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ʻŌpio Spolight: Aubree K-Aloha

So many of the youth in our community are doing amazing things. We want to feature their great work in ʻŌpio Spotlight. For this first ʻŌpio Spotlight, we are featuring Aubree K-Aloha. Aubree is one of ten recipients of the Ceeds of Peace Youth Action Mini-Grant. This summer, Ceeds of Peace invited Hawaii-based 6th-12th graders to propose plans to make their community more peaceful, sustainable, and loved.



In the interview below, our youth leader, Aubree, shares about her Ceeds of Peace project in partnership with the non-profit ʻEkolu Mea Nui. ʻEkolu Mea Nui was founded by Aubreeʻs grandparents, Jamee and Kalei Miller. Their mission is to transform Hawaiʻiʻs justice system through Native Hawaiian cultural practices and values. They strive to create innovative alternatives to incarceration that will heal and empower individuals, their families, and the Hawaiʻi community as a whole.

ʻŌpio Leader: Aubree Kaʻuilani K-Aloha


What is the organization you helped?

ʻEkolu Mea Nui


How old are you?

11 years old


Where are you from?

Punaluʻu


What grade are you in?

Sixth grade


What school do you go to?

Kamehameha Schools Kapālama Campus


Tell me about your project:

I interviewed two people who became successful that came out of prison. I wanted to change the perspective that people can be successful after incarceration. A lot of people focus on the bad stuff about who have been incarcerated and you want them to remember the good side of what they are doing.


How did you come up with the idea of your project?

My grandma helped me. I knew she was doing her ʻEkolu Mea Nui stuff to fundraise for when incarcerated people come out so they can have homes. So I thought about that and I saw a video on the news where a whole bunch of people were not supporting the justice system. I thought it would be a good idea for me to change the perspectives of that and show that itʻs not all bad.


What are you hoping to gain?

I was hoping to gain some more knowledge on what actually goes on because I wasn't

too educated on all that stuff. To actually listen to people's stories, it educated me more and I could see another way of how things actually happen. That way I can show people the real way to see things and not just another way to show things.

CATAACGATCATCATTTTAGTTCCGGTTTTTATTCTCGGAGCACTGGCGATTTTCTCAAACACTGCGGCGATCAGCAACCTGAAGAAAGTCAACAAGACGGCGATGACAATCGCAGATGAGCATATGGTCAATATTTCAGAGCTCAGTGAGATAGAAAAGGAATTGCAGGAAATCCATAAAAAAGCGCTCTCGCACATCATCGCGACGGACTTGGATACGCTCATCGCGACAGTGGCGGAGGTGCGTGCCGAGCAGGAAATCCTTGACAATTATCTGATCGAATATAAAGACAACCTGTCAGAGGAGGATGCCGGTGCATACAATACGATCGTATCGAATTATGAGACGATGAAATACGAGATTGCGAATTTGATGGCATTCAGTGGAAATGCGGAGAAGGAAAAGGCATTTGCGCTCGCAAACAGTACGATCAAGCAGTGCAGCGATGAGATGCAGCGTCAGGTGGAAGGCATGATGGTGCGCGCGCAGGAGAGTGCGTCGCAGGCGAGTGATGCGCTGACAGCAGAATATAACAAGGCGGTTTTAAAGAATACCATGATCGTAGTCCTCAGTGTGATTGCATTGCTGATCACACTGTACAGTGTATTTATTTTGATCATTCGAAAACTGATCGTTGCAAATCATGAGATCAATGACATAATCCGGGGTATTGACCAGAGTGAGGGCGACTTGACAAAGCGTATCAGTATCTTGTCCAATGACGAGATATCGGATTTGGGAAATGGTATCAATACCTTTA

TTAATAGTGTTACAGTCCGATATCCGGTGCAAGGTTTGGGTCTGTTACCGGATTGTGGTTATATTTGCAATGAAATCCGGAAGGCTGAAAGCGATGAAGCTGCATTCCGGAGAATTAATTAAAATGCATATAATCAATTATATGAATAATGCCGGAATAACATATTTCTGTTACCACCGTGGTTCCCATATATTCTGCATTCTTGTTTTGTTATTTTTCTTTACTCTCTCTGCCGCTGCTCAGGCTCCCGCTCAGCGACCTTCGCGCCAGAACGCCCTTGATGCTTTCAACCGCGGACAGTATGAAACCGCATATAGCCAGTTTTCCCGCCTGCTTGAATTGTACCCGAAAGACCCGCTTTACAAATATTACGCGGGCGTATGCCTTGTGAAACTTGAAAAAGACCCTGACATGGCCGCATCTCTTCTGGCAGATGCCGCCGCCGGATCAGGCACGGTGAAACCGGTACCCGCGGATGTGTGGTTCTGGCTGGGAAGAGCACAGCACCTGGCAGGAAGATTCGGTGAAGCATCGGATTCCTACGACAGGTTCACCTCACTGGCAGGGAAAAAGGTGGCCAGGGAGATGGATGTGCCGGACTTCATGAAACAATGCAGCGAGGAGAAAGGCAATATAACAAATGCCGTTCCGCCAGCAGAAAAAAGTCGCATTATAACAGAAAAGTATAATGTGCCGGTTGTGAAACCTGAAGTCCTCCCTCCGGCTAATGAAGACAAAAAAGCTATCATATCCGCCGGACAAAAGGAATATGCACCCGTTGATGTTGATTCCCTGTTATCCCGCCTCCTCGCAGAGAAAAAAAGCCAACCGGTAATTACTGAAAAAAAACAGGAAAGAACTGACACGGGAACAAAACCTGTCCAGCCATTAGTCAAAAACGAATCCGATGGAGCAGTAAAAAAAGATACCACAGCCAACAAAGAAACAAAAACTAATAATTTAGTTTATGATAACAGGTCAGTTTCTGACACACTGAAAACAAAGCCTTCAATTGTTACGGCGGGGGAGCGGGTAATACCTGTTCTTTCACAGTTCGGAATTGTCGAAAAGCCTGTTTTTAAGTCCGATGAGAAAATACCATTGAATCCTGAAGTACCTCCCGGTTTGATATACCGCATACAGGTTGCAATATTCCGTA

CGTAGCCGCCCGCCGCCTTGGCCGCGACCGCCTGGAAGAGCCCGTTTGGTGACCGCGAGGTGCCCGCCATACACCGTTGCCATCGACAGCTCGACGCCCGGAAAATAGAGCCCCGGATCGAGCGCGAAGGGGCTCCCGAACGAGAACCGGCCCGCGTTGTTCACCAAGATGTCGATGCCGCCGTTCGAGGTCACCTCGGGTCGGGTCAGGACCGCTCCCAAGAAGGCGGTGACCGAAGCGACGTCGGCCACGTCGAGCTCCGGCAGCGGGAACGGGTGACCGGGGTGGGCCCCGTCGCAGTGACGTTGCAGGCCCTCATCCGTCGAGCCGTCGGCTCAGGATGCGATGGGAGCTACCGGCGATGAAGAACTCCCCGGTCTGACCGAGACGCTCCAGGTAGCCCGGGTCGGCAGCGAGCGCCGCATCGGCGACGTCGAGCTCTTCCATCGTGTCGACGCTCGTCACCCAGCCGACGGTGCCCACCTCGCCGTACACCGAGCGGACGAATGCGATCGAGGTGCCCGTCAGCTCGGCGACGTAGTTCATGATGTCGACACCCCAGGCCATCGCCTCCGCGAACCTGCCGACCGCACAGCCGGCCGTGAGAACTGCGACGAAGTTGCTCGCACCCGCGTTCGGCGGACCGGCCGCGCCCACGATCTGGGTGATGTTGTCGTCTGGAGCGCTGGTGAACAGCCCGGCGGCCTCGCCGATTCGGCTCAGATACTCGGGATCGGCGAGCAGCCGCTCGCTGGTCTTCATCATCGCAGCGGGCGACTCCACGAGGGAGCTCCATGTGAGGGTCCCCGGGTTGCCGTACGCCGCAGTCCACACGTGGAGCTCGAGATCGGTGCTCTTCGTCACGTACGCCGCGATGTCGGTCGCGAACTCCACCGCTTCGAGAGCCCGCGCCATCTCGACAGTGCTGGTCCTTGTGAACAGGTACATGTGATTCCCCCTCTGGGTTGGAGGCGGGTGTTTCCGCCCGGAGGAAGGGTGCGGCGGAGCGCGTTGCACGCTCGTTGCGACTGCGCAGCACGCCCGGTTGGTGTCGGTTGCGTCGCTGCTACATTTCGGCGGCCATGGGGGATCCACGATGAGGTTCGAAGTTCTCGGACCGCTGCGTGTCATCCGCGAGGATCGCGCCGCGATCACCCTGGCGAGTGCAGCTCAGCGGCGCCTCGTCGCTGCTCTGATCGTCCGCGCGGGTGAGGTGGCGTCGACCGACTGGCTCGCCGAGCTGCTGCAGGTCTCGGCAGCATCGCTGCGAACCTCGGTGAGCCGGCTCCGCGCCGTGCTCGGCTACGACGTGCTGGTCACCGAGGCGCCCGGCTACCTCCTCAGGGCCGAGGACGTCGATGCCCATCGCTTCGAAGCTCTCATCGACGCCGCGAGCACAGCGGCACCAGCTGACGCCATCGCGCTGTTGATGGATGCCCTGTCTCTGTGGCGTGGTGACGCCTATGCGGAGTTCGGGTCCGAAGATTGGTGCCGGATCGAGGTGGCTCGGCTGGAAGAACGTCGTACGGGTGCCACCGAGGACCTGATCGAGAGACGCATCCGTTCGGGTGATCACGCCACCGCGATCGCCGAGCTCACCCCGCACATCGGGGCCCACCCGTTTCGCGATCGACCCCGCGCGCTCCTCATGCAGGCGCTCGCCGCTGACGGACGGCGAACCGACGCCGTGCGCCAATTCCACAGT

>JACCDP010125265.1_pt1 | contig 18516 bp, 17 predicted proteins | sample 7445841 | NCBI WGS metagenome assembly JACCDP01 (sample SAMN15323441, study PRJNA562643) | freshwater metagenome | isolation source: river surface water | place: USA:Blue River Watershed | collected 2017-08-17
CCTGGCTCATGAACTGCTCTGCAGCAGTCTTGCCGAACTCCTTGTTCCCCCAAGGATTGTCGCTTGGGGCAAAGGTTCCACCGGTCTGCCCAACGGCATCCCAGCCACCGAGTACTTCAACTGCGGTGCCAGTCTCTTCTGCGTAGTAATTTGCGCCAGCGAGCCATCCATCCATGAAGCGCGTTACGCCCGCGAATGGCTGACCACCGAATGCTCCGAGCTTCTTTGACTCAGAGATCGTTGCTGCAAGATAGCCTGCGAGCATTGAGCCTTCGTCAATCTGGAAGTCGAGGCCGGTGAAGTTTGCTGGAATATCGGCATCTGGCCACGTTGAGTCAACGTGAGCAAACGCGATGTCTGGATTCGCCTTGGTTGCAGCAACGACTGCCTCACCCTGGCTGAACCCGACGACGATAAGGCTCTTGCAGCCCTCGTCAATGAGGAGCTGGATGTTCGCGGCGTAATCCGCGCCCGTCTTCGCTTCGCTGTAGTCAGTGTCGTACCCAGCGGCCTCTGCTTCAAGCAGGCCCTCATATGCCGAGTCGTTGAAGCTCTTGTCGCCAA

What were some challenges of your project?

There werenʻt too many challenges. Some of them were just trying to get everything done because I had to finish it before I started school. It was also trying to make up the questions. Sometimes I had to change the questions right there on the spot because I didn't quite get what they were saying. That was kind of hard. I didn't really have any challenges.


Did anything surprise you about your project?

It surprised me how much hate goes towards all these incarcerated people. They are regular people. They just made a mistake and everybody makes mistakes. People look at them like they are monsters.


So did the project help you change your perspective?

It showed me a little more on how things really are. I used to believe that incarcerated people who went to prison were bad because they did bad stuff. Now that I am older, I can actually get it. When I was listening to my grandpa, it actually showed me itʻs not all bad.


What are some of your next steps?

We didn't get them (the interviewees) their gift baskets yet. We have to give them their baskets. And then just to see how everybody reacts to the videos.


When are you going to show your videos?

We put the videos together, like itʻs done. They wanted to also film me giving (the interviewees) the gift baskets. We are going to show the videos at the end of this month in sections. The people that I interviewed said that they liked it.


Where are you going to be displaying the videos?

Facebook, Instagram with ʻEkolu Mea Nui and Ceeds of Peace. The lady that is helping me, Sheila, also is going to post it on Focused Reality.


Is there anyone that supported you along the way?

My mom, kind of my dad, my grandma definitely, my puna, my Aunty Doral , and Uncle Jimbo. They are curious about everything. Kind of my grandpa (my momʻs dad). That was about it.


If you could give advice to other ʻōpio about starting their own community projects, what would you tell them?

I would say they need a lot of patience and they need to think outside of the box. They also need a lot of resources so they canʻt think like “oh yeah I can do this today.” They have to set out a time where they will be able to do it. A lot of times, I try to do projects and I start on it and I donʻt finish it. I just forgot about it. You have to set a specific time to do it.


What do you hope to be in the future?

I want to be a marine biologist

To learn more about ʻEkolu Mea Nui, Ceeds of Peace and Focused Reality, please visit their websites:

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